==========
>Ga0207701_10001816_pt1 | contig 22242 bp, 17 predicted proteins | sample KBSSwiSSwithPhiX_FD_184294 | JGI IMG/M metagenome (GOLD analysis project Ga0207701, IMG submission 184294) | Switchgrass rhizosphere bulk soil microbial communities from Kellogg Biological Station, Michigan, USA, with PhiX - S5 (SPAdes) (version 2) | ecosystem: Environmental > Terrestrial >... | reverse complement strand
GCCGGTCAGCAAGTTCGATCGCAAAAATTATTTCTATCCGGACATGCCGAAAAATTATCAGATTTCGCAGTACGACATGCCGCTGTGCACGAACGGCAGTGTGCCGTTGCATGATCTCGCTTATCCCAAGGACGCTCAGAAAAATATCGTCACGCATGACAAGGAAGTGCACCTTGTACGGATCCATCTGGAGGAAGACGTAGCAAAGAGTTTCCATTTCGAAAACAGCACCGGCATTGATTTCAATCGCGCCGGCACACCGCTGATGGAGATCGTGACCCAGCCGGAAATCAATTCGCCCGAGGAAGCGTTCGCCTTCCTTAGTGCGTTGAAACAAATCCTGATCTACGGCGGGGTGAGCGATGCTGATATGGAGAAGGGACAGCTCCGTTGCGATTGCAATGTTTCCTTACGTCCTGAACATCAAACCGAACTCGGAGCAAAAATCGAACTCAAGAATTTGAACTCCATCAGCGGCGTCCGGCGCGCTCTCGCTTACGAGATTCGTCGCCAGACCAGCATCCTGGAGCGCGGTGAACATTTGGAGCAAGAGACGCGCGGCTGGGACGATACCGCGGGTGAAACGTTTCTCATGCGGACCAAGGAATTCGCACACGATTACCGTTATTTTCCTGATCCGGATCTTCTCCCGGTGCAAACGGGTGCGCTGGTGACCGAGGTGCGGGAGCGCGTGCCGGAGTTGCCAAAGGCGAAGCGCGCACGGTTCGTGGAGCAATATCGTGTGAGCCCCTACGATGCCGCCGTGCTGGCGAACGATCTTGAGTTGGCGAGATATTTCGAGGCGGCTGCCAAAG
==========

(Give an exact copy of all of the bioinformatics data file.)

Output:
>Ga0207701_10001816_pt1 | contig 22242 bp, 17 predicted proteins | sample KBSSwiSSwithPhiX_FD_184294 | JGI IMG/M metagenome (GOLD analysis project Ga0207701, IMG submission 184294) | Switchgrass rhizosphere bulk soil microbial communities from Kellogg Biological Station, Michigan, USA, with PhiX - S5 (SPAdes) (version 2) | ecosystem: Environmental > Terrestrial >... | reverse complement strand
GCCGGTCAGCAAGTTCGATCGCAAAAATTATTTCTATCCGGACATGCCGAAAAATTATCAGATTTCGCAGTACGACATGCCGCTGTGCACGAACGGCAGTGTGCCGTTGCATGATCTCGCTTATCCCAAGGACGCTCAGAAAAATATCGTCACGCATGACAAGGAAGTGCACCTTGTACGGATCCATCTGGAGGAAGACGTAGCAAAGAGTTTCCATTTCGAAAACAGCACCGGCATTGATTTCAATCGCGCCGGCACACCGCTGATGGAGATCGTGACCCAGCCGGAAATCAATTCGCCCGAGGAAGCGTTCGCCTTCCTTAGTGCGTTGAAACAAATCCTGATCTACGGCGGGGTGAGCGATGCTGATATGGAGAAGGGACAGCTCCGTTGCGATTGCAATGTTTCCTTACGTCCTGAACATCAAACCGAACTCGGAGCAAAAATCGAACTCAAGAATTTGAACTCCATCAGCGGCGTCCGGCGCGCTCTCGCTTACGAGATTCGTCGCCAGACCAGCATCCTGGAGCGCGGTGAACATTTGGAGCAAGAGACGCGCGGCTGGGACGATACCGCGGGTGAAACGTTTCTCATGCGGACCAAGGAATTCGCACACGATTACCGTTATTTTCCTGATCCGGATCTTCTCCCGGTGCAAACGGGTGCGCTGGTGACCGAGGTGCGGGAGCGCGTGCCGGAGTTGCCAAAGGCGAAGCGCGCACGGTTCGTGGAGCAATATCGTGTGAGCCCCTACGATGCCGCCGTGCTGGCGAACGATCTTGAGTTGGCGAGATATTTCGAGGCGGCTGCCAAAG